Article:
North tries to flip repatriation issueAs the South Korean government stepped up its condemnation of the forceful repatriation of nine young defectors back to North Korea, Pyongyang made its first official statement on the issue, saying Seoul had instead attempted to abduct the defectors from the North.
Eight days since the defectors were returned to Pyongyang, the North’s official Korean Central News Agency broadcast a statement late Wednesday saying the South Korean government “has recently attempted to lure and abduct many of our youths from the Democratic People’s Republic of Korea [or North Korea].”
A spokesman for North Korea’s Red Cross stated that South Korea sent “human traffickers under the guise of proponents of religion” to kidnap and secretly detain the youths, and “commit all sorts of acts of evil on them” including “forcing them to recite the Bible” and beating them if they refused. Seoul should “apologize for the criminal acts,” the spokesman added.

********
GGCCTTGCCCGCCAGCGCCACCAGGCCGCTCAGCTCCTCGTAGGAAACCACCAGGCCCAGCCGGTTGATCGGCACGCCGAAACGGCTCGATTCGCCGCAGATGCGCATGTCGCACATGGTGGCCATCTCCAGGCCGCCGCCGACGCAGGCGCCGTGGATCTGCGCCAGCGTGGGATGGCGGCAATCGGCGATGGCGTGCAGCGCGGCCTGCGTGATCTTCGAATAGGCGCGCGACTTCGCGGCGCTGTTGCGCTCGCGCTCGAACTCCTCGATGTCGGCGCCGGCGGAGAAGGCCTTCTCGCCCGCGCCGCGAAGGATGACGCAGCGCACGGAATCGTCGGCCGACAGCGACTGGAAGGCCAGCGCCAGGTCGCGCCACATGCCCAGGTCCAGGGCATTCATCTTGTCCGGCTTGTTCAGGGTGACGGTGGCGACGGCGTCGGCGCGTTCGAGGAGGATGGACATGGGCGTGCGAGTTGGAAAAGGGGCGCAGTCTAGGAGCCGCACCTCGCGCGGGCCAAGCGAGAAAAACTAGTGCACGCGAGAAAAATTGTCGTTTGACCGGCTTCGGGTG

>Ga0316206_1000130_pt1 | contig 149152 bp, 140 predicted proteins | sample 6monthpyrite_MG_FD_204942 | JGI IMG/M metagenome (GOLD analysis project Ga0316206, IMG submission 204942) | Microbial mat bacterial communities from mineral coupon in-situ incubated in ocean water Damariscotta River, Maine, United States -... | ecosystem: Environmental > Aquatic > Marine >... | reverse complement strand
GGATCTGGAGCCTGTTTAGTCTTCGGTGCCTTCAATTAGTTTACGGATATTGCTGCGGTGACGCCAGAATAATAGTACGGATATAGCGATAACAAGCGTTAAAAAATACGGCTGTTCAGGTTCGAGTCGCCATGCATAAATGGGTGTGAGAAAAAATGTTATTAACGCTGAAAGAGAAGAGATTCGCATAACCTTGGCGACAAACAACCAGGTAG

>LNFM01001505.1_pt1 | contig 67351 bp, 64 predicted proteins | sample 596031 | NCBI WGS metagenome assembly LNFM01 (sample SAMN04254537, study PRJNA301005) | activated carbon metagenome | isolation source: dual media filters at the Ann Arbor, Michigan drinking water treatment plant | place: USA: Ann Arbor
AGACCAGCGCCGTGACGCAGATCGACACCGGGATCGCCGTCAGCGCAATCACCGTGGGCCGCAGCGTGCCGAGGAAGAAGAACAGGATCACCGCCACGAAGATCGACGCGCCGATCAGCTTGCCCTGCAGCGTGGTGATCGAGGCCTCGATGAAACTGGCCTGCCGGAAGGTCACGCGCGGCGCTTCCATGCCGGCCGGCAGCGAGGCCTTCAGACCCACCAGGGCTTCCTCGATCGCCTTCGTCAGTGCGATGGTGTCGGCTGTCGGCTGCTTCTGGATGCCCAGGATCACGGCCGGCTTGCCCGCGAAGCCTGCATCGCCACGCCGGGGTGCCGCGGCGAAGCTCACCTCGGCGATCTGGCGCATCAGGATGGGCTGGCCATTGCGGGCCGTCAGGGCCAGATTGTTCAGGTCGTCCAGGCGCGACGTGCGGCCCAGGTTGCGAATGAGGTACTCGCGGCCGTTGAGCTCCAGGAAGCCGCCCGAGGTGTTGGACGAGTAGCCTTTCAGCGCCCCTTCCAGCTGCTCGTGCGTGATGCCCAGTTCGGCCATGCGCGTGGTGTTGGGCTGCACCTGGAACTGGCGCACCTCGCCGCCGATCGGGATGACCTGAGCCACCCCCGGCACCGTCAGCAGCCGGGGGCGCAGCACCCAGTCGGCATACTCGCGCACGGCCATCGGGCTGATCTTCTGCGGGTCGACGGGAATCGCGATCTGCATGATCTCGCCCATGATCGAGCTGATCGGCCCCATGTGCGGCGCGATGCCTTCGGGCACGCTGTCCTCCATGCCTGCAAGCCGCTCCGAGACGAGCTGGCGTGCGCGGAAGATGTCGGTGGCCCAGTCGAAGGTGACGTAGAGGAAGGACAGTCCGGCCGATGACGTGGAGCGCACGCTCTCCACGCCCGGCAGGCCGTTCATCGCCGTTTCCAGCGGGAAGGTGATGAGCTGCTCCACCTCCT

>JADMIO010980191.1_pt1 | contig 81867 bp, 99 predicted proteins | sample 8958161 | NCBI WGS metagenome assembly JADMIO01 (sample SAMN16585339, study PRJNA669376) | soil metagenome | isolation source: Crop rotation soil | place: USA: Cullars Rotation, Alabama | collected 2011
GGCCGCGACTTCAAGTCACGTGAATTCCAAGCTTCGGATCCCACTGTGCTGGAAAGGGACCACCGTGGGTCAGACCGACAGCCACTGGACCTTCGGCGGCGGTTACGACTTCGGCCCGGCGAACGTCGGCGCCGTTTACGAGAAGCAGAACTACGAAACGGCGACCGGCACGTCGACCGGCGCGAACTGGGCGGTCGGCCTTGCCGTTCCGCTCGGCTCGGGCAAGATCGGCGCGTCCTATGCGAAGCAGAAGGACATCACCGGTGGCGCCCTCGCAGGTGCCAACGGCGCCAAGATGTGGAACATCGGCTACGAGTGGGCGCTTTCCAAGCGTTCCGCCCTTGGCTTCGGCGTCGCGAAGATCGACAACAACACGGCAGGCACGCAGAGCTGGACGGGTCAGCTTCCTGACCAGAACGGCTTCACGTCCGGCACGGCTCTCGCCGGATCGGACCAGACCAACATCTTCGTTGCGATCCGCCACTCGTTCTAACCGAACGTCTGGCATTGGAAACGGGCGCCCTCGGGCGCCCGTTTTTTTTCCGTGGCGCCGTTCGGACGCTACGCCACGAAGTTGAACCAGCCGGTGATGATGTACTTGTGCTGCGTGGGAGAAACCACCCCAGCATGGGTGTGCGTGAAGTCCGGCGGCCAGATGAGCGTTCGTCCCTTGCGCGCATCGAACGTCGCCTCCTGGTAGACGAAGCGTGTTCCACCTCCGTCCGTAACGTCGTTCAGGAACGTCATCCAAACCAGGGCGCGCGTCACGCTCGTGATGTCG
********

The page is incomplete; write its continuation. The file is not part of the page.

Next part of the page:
The South’s Ministry of Unification responded yesterday that it “regrets North Korea’s groundless accusations” and that it “requests for the safety of the defector youths who were forcefully repatriated” to the North.
A missionary couple led nine North Koreans aged between 15 and 23, mainly orphans fleeing starvation in the North, from China to Laos where they were caught and detained before being deported to China on May 27. Despite protests from the South Korean government and human rights activists, they were sent back to Pyongyang the following day.
Regarding the nine defectors, the North Korean spokesman stated that they were “currently seeking security and under government protection [so they] will be able to pursue their hopes and future dreams.”
The South Korean government on Wednesday requested the Geneva-based United Nations Human Rights Council to ensure the safety of these North Korean defectors and protect them from unjust punishment in their country and for Pyongyang to cooperate.
By Sarah Kim [firstname.lastname@example.org]